A conventional view among economists is that the Fed has little or no control over long real interest rates. If long-rates are declining because of an increasingly bearish sentiment, then there's little the Fed can do about it. But what justifies the recent policy of raising the short-term rate? The model above suggests that the Fed is simply responding to market forces--the market "wants" higher short rates and the Fed is simply accommodating this want. I'm not sure this is the best way to think about what's happening. One thing missing from this simple model that may be important to consider is the liquidity premium on short-term government debt. Is the current Fed policy affecting this liquidity premium and, if so, what effect is it having on real economic activity? I'll try to address these and other questions in future posts.

Postscript 11/27/2017 Some further thoughts. ***********************

Consider a world where real economic growth remained constant, i.e., y2/y1 = y3/y2 = y4/y3 = ...
In such a world, the yield curve would be perpetually flat. In a world where output fluctuated around a constant trend, the slope of the yield curve would be zero on average. (I am abstracting from inflation risk, etc.)

In reality, the yield curve is usually positively sloped. It seems unlikely that the explanation for this is that investors are perennially bullish (in the sense of expecting accelerated growth). There are other factors that may impinge on bond yields at different horizons and hence on the slope of the yield curve. One such factor is the liquidity premium attached to short-maturity debt. If the short bond in the model above is valued for its liquidity (and if liquidity is "scarce" in a well-defined sense that I don't have room to explain here), then the market yield of the short bond will be lower than what is dictated by "fundamentals." In other words, short bonds will seem very expensive. If this is the case, then the yield curve may be positively sloped even if the growth outlook is stable (instead of bullish).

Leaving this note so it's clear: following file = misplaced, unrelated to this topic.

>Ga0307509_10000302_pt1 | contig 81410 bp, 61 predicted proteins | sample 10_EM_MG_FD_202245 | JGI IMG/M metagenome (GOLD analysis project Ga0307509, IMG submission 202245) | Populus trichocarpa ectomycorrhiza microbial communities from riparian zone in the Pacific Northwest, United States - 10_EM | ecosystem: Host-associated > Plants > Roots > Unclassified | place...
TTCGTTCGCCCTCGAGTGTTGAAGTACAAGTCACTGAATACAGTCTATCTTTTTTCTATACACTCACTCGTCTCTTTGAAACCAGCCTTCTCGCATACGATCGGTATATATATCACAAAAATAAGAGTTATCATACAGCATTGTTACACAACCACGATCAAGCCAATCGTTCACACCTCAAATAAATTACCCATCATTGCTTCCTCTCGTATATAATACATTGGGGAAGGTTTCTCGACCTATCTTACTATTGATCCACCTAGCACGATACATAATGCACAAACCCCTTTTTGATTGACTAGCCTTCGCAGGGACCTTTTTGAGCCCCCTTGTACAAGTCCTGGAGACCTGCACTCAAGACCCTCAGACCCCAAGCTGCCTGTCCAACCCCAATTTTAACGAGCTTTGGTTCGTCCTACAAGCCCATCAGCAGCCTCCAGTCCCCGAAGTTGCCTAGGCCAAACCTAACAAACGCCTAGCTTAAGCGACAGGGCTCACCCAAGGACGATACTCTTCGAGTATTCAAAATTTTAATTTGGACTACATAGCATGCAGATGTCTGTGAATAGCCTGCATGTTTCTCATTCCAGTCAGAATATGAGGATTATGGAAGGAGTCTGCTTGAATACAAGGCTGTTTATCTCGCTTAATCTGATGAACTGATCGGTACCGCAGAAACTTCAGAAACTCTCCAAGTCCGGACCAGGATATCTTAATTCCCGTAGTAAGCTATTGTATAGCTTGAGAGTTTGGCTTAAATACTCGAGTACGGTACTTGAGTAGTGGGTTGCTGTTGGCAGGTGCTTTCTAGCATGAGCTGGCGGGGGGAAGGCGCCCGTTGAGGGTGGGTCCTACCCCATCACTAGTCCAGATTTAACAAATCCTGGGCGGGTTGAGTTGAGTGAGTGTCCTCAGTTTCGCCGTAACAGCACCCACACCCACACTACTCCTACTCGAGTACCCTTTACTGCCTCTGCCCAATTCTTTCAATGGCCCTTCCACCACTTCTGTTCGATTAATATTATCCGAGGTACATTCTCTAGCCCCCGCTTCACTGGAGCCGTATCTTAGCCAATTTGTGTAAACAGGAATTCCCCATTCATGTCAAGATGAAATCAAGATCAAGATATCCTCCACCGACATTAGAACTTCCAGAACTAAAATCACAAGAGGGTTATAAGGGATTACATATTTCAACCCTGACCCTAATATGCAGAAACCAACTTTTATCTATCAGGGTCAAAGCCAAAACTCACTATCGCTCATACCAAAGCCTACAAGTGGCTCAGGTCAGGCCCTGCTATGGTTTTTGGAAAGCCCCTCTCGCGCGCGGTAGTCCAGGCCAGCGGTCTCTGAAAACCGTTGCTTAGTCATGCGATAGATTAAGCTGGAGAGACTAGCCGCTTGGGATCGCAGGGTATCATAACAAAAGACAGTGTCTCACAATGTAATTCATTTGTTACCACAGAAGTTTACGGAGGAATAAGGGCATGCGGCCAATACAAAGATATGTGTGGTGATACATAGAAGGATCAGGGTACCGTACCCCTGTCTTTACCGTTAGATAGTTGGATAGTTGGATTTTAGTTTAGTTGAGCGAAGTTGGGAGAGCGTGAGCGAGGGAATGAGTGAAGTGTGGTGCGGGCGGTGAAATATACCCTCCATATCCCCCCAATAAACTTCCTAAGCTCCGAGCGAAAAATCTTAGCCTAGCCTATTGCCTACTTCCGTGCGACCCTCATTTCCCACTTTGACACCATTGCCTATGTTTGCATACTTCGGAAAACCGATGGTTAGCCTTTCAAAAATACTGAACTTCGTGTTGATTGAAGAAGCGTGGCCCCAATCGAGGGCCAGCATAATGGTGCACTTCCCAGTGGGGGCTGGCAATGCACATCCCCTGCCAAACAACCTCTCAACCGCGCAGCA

To the extent that the Fed can influence the liquidity premium on bonds (and there is good reason to believe it can), then raising the policy rate in the present environment would serve to diminish the liquidity premium on bonds. In the model economies I know of where such a liquidity premium exists, eliminating it actually stimulates economic activity. This is because liquid bonds, to the extent they are used as exchange media, actually complement investment spending instead of crowding it out (as is the case in other models that abstract from the liquidity services that bonds provide).

The interpretation in this case is that raising the policy rate is reducing "financial repression," which is likely to offer modest stimulus. This policy action in itself will have no measurable impact on inflation and the associated flattening of the yield curve is what we would expect if growth prospects remain stable (the flattening yield curve does not necessarily portend recession).